Offering thoughts on the meaning of dignity, Masami spoke of “a deep sense of joy, respect, and appreciation of being myself,” with these being the basis of a form of “coexistence” based on feelings that come from the “heart.” These related to a core concept in Ikeda’s peace proposal that jumped out for her, namely, “authentic security.” Referencing the opening discussion on nuclear weapons, she agreed that while abolishing nuclear is vital, it is the attitude behind them that makes authentic security impossible. That is, if our need to “protect ourselves” means we are willing to “jeopardize other people’s lives,” then we foreclose the possibility of relationships based on mutual dignity. 

Olivia Fitzpatrick (Harvard University) on shame as an obstacle to dignity
In her clinical work, Olivia sees many children who have had certain “behavioral or mental health experiences” that have caused them to internalize shame. “I feel like that experience in and of itself is very dehumanizing,” she said. And when the shame “takes over,” she added, “then you don’t see yourself as a person who has purpose or who can live in the world in a way that has value.” Thought of like this, the act of shaming others “is a huge part of taking away someone’s dignity.” A critical point to understand, she added, is that this also holds true when we shame ourselves or become excessively ashamed of who we are. Not only do we lose our own dignity, it becomes “harder to then interact with other people in a way that’s affirming their dignity,” hindering the ability of both individuals and society to move forward in “a healthy way.”

Divya Chandramouli (Harvard University) on authentically honoring the dignity of others
Divya pointed to the “paradox” involved with our recognition of dignity, observing that “dignity is inherent in every single person, but it takes so much internal work to actually recognize that in someone else.” What this suggests is that “our recognition of dignity is actually not inherent, always, right? It takes a lot of unlearning and learning and, effort.” This then raises the question, she said, of how best might we “orient ourselves” toward those who suffer. Echoing Anna’s concerns about the savior complex, she said that honoring the dignity of others never works when it comes from a performative place, such as a desire to be seen by others as saying or doing “the right things” or expressing the right kind of “solidarity or alliance.” Rather, said Divya, the true recognition of another’s dignity must come from a deep, internal “place of compassion.”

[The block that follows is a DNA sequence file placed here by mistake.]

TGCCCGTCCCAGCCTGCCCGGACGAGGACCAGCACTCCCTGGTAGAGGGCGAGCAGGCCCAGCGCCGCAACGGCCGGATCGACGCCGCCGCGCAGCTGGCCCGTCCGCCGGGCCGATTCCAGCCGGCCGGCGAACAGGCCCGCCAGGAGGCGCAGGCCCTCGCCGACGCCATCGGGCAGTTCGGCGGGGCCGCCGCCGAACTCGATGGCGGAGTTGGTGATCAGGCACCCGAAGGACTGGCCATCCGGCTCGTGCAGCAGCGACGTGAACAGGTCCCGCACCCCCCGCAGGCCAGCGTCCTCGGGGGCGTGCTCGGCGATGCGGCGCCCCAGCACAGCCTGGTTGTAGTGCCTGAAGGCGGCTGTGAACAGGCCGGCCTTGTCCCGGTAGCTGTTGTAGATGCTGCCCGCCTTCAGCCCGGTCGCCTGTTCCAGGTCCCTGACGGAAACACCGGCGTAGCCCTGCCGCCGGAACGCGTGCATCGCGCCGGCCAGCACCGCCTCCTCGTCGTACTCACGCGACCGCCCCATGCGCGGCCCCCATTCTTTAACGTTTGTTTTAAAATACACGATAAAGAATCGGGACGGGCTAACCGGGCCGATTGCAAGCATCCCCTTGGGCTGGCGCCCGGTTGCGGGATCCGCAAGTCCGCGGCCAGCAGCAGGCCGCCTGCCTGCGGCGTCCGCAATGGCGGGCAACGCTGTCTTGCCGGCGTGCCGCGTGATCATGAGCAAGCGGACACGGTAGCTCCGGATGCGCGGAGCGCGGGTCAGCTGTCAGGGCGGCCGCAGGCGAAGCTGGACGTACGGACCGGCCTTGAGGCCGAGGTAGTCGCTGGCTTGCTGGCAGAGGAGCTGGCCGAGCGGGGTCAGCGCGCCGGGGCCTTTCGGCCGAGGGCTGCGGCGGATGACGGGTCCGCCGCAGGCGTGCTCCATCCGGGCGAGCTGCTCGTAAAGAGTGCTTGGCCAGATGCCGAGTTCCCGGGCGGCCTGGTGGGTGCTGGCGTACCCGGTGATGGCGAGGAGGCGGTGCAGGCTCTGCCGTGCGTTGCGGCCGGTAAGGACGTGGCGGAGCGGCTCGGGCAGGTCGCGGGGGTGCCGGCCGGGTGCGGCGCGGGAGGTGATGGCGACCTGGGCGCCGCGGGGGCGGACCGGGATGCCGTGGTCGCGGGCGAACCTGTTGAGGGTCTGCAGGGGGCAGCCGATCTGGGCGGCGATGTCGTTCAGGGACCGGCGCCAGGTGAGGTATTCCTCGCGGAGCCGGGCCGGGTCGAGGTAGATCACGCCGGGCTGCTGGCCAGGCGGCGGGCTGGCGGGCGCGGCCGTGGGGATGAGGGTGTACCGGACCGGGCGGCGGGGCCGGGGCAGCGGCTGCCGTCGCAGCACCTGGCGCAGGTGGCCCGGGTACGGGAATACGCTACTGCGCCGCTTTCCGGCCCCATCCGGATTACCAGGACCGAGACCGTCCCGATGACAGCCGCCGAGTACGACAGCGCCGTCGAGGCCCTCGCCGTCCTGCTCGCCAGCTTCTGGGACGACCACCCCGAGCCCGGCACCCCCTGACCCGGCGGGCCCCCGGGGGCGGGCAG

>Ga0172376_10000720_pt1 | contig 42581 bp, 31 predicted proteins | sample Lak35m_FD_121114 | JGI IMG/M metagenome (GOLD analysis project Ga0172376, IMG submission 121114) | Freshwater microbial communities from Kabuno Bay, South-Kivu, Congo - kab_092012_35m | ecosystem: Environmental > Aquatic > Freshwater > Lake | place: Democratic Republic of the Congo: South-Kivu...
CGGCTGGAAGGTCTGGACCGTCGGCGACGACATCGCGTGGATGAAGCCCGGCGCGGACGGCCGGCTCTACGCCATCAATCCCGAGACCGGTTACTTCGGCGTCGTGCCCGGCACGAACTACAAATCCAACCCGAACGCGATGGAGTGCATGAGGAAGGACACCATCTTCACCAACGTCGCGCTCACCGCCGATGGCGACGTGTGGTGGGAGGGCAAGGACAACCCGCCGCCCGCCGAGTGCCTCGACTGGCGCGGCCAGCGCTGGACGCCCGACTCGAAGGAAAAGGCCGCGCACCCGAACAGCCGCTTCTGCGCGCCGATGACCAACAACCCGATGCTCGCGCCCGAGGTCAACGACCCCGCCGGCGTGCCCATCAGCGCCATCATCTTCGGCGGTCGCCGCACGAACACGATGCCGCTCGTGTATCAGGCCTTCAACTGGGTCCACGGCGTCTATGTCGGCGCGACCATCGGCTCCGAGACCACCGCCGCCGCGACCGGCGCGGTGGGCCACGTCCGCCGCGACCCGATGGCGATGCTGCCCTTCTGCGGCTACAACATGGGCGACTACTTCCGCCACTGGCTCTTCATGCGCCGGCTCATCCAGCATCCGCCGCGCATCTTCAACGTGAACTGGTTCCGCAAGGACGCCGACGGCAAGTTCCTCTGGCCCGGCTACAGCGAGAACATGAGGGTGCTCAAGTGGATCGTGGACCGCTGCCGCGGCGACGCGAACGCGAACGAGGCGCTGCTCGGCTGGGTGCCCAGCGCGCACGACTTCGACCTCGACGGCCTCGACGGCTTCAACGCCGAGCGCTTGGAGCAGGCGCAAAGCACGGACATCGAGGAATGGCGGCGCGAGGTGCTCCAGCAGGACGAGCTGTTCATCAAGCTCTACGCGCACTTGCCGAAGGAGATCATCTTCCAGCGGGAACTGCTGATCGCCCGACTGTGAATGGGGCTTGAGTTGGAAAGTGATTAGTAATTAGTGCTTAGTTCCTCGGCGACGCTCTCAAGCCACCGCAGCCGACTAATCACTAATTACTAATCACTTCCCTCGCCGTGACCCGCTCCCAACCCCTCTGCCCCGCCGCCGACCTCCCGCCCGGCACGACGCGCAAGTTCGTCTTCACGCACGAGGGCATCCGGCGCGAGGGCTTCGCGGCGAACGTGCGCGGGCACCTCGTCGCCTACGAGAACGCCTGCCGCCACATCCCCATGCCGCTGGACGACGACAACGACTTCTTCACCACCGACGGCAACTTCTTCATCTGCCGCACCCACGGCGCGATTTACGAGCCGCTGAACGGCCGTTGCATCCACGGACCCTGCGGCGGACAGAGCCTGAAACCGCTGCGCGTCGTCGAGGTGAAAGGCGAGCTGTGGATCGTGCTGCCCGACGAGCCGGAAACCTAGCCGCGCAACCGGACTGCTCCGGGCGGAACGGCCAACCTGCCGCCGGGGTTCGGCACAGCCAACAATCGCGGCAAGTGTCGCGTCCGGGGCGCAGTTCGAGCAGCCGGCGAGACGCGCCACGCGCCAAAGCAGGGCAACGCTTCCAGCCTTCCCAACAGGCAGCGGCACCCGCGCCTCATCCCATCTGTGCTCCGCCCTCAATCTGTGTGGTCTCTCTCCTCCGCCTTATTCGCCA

To wrap up the two-part seminar, Drs. Goulah and Confortini expressed their appreciation to the students. “I think the work that you are doing matters,” said Dr. Goulah, “and bringing it together has a real importance.” Dr. Confortini shared her honest feelings that though she was excited about the opportunity to participate, a part of her thought it might be just more work. Instead, she said, “these two days have been a source of energy and delight and interesting conversation and vulnerability and honesty and self-examination that’s really a breath of fresh air.” She concluded by saying that this group gave her the conviction that “when young people come together in solidarity, everything is possible.”


* Here, Dr. Confortini is referring to the Treaty on the Prohibition of Nuclear Weapons (TPNW), adopted in the United Nations in 2017. As of summer 2022, TPNW has 89 countries, or 45% of the world’s total, as treaty signatories. It is anticipated that the 50% threshold will be surpassed soon. For more on this topic, see Daisaku Ikeda’s “Statement to 2022 NPT Review Conference Calling for No First Use of Nuclear Weapons”: